Buy This Entire Record For
Washington Public Employees Association v. Washington State Center For Childhood Deafness & Hearing Loss
Court of Appeals of Washington, Division 2
October 31, 2017
WASHINGTON PUBLIC EMPLOYEES ASSOCIATION, UFCW LOCAL 365, a labor organization, and PROFESSIONAL & TECHNICAL EMPLOYEES LOCAL 17, a labor organization, Petitioners,
WASHINGTON STATE CENTER FOR CHILDHOOD DEAFNESS & HEARING LOSS, and EVERGREEN FREEDOM FOUNDATION d/b/a FREEDOM FOUNDATION, et al. Respondents. INTERNATIONAL BROTHERHOOD OF ELECTRICAL WORKERS, LOCAL 76, a labor organization, and UNITED ASSOCIATION, LOCAL 32, a labor organization, Petitioners,
STATE OF WASHINGTON, WASHINGTON STATE DEPARTMENT OF LABOR & INDUSTRIES, and EVERGREEN FREEDOM FOUNDATION d/b/a FREEDOM FOUNDATION, Respondents. TEAMSTERS LOCAL UNION NO. 117, a labor organization, Petitioner,
STATE OF WASHINGTON; CHRISTOPHER LIU, in his capacity as DIRECTOR, DEPARTMENT OF ENTERPRISE SERVICES; DICK MORGAN, in his capacity as SECRETARY, DEPARTMENT OF CORRECTIONS; and EVERGREEN FREEDOM FOUNDATION d/b/a FREEDOM FOUNDATION, Respondents. SERVICE EMPLOYEES FNTERNATIONAL UNION HEALTHCARE 1199NW, a labor organization, Petitioner,
STATE OF WASHINGTON; DEPARTMENT OF SOCIAL AND HEALTH SERVICES, an agency of the State of Washington; DEPARTMENT OF HEALTH, an agency of the State of Washington; and EVERGREEN FREEDOM FOUNDATION d/b/a FREEDOM FOUNDATION, an organization, Respondents. WASHINGTON FEDERATION OF STATE EMPLOYEES, Petitioner,
STATE OF WASHINGTON; et al; and THE EVERGREEN FREEDOM FOUNDATION d/b/a FREEDOM FOUNDATION, Respondents.
asked to determine whether the right to privacy guaranteed in
Washington Constitution article I, section 7 protects state
employees' full names associated with their corresponding
birthdates from public disclosure. Several unions
representing state employees appeal the superior court's
order denying their motions for a permanent injunction
preventing the state agencies from disclosing information
about their employees in response to a public records request
by the Freedom Foundation.
that article I, section 7 protects from public disclosure
state employees' full names associated with their
corresponding birthdates. Based on our holding, the trial
court erred by denying the unions' motions for a
permanent injunction preventing the release of the state
employees' names associated with their corresponding
Freedom Foundation (Foundation) is a non-profit political
organization. One aspect of the Foundation's campaign is
its worker education project to inform eligible state
employees that they have a constitutional right to opt-out of
paying union dues. In 2016, to further its project, the
Foundation sent Public Records Act (PRA), ch. 42.56 RCW,
requests to various state agenciesrequesting disclosure of
union represented employees' full names, birthdates, and
work email addresses.
agencies reviewed the Foundation's PRA requests,
determined that all the requested records were disclosable
and indicated that, absent a court order, they intended to
release the requested records including the employees'
full names associated with their corresponding birthdates and
the employees' work email addresses.
unions filed motions for temporary and permanent injunctions
to prevent the disclosure of the requested records. The
superior court granted the motions for a temporary injunction
to prevent the agencies from disclosing most of the requested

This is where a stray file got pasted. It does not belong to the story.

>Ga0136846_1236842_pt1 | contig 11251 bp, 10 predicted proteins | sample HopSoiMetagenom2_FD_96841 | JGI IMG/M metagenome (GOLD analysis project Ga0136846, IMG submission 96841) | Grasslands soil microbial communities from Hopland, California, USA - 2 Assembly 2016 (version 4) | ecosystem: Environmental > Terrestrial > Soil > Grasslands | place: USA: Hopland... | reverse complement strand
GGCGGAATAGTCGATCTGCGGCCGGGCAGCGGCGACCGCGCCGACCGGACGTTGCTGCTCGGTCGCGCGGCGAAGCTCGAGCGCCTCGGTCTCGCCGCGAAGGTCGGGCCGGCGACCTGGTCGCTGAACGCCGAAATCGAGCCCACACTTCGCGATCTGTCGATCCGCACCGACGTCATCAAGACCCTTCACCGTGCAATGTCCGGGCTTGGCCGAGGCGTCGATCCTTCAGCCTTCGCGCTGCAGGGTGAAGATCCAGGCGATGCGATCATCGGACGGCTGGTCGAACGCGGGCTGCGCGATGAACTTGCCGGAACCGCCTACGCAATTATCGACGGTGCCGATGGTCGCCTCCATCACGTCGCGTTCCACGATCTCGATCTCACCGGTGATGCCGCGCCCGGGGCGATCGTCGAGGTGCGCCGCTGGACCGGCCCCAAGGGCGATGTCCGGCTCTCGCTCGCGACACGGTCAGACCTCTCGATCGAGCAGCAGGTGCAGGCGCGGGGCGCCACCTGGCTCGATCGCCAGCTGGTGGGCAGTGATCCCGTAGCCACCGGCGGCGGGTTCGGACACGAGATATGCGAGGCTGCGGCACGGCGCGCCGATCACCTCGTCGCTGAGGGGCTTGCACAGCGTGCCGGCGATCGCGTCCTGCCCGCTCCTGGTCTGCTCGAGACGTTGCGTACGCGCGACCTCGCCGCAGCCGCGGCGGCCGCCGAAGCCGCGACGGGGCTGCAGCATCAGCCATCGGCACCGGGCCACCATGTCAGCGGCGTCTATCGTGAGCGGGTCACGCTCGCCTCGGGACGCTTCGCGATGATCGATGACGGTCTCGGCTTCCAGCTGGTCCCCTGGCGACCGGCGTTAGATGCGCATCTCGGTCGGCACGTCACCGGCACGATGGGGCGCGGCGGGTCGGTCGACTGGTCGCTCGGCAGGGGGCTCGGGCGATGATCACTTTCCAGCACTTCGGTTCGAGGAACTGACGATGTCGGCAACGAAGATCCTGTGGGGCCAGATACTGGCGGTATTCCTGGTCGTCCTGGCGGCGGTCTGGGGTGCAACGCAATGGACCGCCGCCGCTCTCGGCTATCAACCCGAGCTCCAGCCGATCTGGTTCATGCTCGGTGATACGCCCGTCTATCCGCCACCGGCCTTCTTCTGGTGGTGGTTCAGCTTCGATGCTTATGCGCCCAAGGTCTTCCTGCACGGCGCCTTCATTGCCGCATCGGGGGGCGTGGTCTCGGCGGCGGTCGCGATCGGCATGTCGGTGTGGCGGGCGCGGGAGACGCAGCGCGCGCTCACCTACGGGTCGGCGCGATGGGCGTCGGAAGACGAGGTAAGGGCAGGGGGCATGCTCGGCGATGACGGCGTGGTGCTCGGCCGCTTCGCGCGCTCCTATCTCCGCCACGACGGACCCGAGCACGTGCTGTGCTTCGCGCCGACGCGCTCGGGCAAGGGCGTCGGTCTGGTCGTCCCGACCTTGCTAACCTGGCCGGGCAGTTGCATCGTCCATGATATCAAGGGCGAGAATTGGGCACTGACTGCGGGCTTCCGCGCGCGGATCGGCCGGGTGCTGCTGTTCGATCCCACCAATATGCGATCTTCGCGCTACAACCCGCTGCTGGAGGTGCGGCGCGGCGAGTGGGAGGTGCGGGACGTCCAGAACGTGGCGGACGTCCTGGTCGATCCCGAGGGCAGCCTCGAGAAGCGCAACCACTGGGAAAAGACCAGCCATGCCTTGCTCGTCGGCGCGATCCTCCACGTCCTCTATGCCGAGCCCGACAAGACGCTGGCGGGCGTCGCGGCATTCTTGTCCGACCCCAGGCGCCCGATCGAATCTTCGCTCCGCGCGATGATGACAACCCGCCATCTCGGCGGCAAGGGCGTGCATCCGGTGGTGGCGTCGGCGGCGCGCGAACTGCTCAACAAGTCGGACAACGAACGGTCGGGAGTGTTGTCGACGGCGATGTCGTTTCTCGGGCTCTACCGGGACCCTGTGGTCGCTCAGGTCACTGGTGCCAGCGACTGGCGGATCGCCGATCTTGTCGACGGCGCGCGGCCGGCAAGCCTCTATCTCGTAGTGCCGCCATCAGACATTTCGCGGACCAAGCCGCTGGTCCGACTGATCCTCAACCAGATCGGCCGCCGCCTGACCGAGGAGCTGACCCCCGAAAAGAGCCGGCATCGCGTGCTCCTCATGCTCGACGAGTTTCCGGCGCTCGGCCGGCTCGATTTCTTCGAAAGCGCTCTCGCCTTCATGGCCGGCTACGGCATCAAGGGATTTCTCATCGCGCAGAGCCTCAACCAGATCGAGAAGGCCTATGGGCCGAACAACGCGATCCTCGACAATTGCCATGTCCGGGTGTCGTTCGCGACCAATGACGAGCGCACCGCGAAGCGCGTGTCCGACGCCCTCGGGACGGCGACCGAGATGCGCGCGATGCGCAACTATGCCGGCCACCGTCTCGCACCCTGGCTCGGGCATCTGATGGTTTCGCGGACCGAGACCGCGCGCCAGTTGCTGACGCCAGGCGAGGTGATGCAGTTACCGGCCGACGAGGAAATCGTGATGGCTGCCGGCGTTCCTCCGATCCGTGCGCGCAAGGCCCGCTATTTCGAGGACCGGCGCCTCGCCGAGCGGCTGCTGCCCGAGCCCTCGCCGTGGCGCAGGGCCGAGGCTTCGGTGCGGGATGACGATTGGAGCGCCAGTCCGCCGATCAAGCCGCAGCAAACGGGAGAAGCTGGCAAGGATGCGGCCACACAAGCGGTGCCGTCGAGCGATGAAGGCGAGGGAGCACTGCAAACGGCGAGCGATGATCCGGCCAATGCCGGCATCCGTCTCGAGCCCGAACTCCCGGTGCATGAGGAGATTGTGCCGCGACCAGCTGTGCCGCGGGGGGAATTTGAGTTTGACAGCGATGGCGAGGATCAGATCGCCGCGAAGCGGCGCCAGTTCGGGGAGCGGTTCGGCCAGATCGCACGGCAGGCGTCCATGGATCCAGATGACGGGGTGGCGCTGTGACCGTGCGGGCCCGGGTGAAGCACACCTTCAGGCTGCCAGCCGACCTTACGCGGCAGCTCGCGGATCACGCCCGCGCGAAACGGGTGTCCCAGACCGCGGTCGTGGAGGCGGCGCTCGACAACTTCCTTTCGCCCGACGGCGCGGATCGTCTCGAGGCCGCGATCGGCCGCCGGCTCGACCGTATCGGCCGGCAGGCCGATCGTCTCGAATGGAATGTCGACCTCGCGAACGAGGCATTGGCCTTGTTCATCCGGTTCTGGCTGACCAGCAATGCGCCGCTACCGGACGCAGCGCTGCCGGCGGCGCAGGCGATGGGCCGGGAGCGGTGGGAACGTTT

records. After a hearing on the motions for a permanent
injunction, the superior court concluded that no exemptions
under the PRA applied to the requested records and it denied
the motions for a permanent injunction.
unions appealed and filed an emergency motion for a stay with
this court. A commissioner of this court granted the motion
for a stay only as to the state employees' full names
associated with their corresponding birthdates.
review challenges to an agency action under the PRA de novo.
RCW 42.56.550(3); Resident Action Council v. Seattle
Hous. Auth., 117 Wn.2d 417, 428, 327 P.3d 600 (2013).
"Where the record consists only of affidavits, memoranda
of law, and other documentary evidence, an appellate court
stands in the same position as the trial court in reviewing
agency action challenged under the PRA." Robbins,
Geller, Rudman & Dowd, LLP v. Office of the Attorney
Gen., 179 Wn.App. 711, 719-20, 328 P.3d 905 (2014).
mandates the broad disclosure of public records. Resident
Action Council, 117 Wn.2d at 431. RCW 42.56.030
expressly requires that the PRA be "liberally construed
and its exemptions narrowly construed ... to assure that the
public interest will be fully protected." When
evaluating a PRA claim, we must "take into account the
policy of [the PRA] that free and open examination of public
records is in the public interest, even though such
examination may cause inconvenience or embarrassment to
public officials or others." RCW 42.56.550(3).
RCW 42.56.070(1), a government agency must disclose public
records upon request unless a specific exemption in the PRA
applies or some other statute applies that exempts or
prohibits disclosure of specific information or records.
Ameriquest Mortg. Co. v. Office of the Attorney
Gen., 117 Wn.2d 467, 485-86, 300 P.3d 799 (2013). RCW
42.56.540 allows one to seek an injunction to prevent the
disclosure of public records under the PRA. RCW 42.56.540
The examination of any specific public record may be enjoined
if, upon motion and affidavit by an agency or its
representative or a person who is named in the record or to
whom the record specifically pertains, the superior court. .
. finds that such examination would clearly not be in the
public interest and would substantially and irreparably